On one point, I do agree with the fat accep­tance advo­cates. I think that peo­ple should be treat­ed with respect regard­less of their size and state of health. How­ev­er, I feel that over­weight peo­ple deserve to be told the truth about how their weight affects their health and about how their food choic­es affect both their health and their weight.

Scleroderma: Is Food the Cause?

An acquain­tance of mine has scle­ro­der­ma, and she asked me whether scle­ro­der­ma has any­thing to do with diet. The answer to that ques­tion seems to depend on whom you ask.

Peo­ple who haven’t both­ered to study the sci­en­tif­ic lit­er­a­ture on nutri­tion insist that food has noth­ing to do with scle­ro­der­ma. Such idiots deserve to be swat­ted on the snout with a rolled-up med­ical jour­nal, because they are spread­ing dan­ger­ous non­sense. On the oth­er hand, the sci­en­tists who have ded­i­cat­ed their sci­en­tif­ic careers to study­ing the rela­tion­ship between food and diet say that the autoim­mune dis­eases, includ­ing scle­ro­der­ma, are strong­ly relat­ed to diet.

The rules for avoid­ing autoim­mune dis­ease are sim­ple: don’t eat your rel­a­tives, don’t eat too much fat, and make sure you get plen­ty of vit­a­min D. If you get an autoim­mune dis­ease any­way, get test­ed for celi­ac dis­ease and ask a reg­is­tered dietit­ian to help you plan an exclu­sion diet to see if some­thing you are eat­ing is trig­ger­ing your prob­lem.

Like oth­er autoim­mune dis­eases, scle­ro­der­ma is com­mon in the same pop­u­la­tions that eat a lot of ani­mal-based foods, which means a lot of ani­mal pro­tein and a lot of fat. On the oth­er hand, autoim­mune dis­eases are rare in pop­u­la­tions that eat a low-fat, plant-based diet. Autoim­mune dis­eases are also less com­mon in sun­ny cli­mates, which sug­gests that vit­a­min D (the “sun­shine vit­a­min”) plays a role in pre­vent­ing them. A diet-relat­ed ill­ness called celi­ac dis­ease seems to increase the risk of oth­er autoim­mune dis­eases, prob­a­bly because it caus­es “leaky gut.”

Why do I say “don’t eat your rel­a­tives”? Why does eat­ing ani­mal pro­tein pose such a risk of autoim­mune dis­ease? It all has to do with a sim­ple fact about DNA. The more close­ly relat­ed two species are, the more alike their DNA is, and the more alike their pro­teins are. The more alike two pro­teins are, the more eas­i­ly they can be mis­tak­en for each oth­er by the immune sys­tem.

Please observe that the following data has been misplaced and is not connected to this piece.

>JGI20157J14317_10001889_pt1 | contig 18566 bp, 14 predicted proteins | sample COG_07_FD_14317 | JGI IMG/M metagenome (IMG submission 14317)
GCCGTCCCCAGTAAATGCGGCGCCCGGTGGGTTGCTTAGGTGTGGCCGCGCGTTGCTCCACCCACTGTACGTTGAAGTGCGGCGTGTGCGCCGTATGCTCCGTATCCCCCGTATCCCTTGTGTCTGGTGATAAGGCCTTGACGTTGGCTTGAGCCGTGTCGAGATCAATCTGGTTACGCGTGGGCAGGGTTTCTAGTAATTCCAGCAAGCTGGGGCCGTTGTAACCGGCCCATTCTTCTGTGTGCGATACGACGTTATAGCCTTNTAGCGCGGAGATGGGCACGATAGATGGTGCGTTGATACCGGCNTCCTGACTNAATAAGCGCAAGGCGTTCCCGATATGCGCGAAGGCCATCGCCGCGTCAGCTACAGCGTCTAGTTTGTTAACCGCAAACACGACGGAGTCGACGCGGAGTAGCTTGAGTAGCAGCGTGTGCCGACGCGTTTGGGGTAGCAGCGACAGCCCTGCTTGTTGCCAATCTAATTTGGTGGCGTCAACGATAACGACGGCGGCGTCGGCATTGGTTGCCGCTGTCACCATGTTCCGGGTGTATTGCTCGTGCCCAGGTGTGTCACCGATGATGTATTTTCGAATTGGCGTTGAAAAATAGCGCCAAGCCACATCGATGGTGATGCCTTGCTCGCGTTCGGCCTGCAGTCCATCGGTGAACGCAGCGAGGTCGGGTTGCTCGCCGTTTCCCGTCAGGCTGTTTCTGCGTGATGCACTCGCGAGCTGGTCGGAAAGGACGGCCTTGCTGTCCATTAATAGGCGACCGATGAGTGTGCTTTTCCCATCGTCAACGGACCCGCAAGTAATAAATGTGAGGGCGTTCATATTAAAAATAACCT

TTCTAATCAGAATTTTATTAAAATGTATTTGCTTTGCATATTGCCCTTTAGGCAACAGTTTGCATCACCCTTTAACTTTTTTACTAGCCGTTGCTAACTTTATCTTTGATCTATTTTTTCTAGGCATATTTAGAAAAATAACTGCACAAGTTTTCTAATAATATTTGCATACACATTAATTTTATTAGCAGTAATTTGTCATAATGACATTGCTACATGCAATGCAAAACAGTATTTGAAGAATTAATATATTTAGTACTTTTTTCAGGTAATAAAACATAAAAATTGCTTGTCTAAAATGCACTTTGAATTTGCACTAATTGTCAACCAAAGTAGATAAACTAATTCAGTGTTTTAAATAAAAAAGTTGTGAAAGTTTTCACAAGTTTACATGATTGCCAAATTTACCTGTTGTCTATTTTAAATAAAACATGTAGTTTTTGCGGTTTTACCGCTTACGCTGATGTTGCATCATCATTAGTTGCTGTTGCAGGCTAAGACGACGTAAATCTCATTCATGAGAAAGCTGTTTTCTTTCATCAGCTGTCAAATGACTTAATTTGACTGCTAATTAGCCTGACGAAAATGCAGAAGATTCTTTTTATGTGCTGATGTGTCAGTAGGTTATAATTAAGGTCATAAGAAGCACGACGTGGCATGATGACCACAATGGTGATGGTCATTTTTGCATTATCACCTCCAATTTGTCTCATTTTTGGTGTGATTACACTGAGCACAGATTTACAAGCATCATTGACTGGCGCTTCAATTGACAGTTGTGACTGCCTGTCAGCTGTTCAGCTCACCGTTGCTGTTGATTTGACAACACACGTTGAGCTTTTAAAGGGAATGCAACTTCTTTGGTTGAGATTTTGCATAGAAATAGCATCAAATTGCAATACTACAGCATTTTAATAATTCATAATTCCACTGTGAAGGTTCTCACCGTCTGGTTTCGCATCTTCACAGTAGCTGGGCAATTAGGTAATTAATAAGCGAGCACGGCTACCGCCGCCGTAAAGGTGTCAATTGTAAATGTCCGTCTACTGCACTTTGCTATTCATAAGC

Let’s imag­ine that you eat some meat and some pota­toes. Ordi­nar­i­ly, the pro­teins from the meat and the pro­teins from the pota­toes would get bro­ken apart into indi­vid­ual amino acids in your diges­tive sys­tem, and from there the indi­vid­ual amino acids get absorbed into your blood­stream. But let’s imag­ine that you have a prob­lem with your intes­tine. It leaks a lit­tle, so some frag­ments of pro­tein from the meat and from the pota­toes make their way into your blood­stream before they are com­plete­ly bro­ken down. The immune sys­tem may mis­take these pro­teins for a for­eign invad­er and make anti­bod­ies against them. Unfor­tu­nate­ly, the pro­teins from the meat look a lot like your body’s own pro­teins, so the anti­bod­ies against them end up attack­ing some of your own tis­sue. The pro­teins from the pota­to have no “fam­i­ly resem­blance” to any­thing in your body, so any anti­bod­ies that you pro­duce against them will prob­a­bly not attack your own body. So don’t eat your rel­a­tives! Eat plants, instead. How­ev­er, you may have to be a lit­tle picky about which plants you eat.

In peo­ple with celi­ac dis­ease, a pro­tein from wheat (or from rye or bar­ley, both of which are close­ly relat­ed to wheat) trig­gers the immune sys­tem to attack the intes­tine. Celi­ac dis­ease can cause a wide range of prob­lems, rang­ing from mal­ab­sorp­tion to “leaky gut.” So you’d expect peo­ple with celi­ac dis­ease to be at par­tic­u­lar­ly high risk for an autoim­mune dis­ease like scle­ro­der­ma. As a mat­ter of fact, they are!

Fat in the diet can also be a prob­lem in autoim­mune dis­ease. Roy Swank was warn­ing peo­ple about this prob­lem this start­ing in the late 1940s, but he was large­ly ignored, even though he pub­lished his results the world’s most pres­ti­gious med­ical jour­nals. The role of a high-fat diet in caus­ing mul­ti­ple scle­ro­sis has recent­ly been “dis­cov­ered” again. Unfor­tu­nate­ly, no one can make a for­tune from this dis­cov­ery, so I’m afraid that it will fall back through the “mem­o­ry hole” yet again.

If you want to put out a fire, the first thing to do is to stop pour­ing gaso­line on it. Like­wise, when you get a diag­no­sis of a dis­ease that is known to be relat­ed to diet, stop eat­ing the foods that are known to pro­voke that dis­ease! In gen­er­al, a low-fat, plant-based diet has been asso­ci­at­ed with a low risk of autoim­mune dis­ease. How­ev­er, a few peo­ple may have trou­ble with wheat or some oth­er plant-based food. Con­se­quent­ly, they should con­sult a reg­is­tered dietit­ian for advice about an exclu­sion diet. Peo­ple with autoim­mune dis­ease should also ask their doc­tor, physi­cian assis­tant, or nurse prac­ti­tion­er to mon­i­tor their vit­a­min D lev­els and test them for celi­ac dis­ease.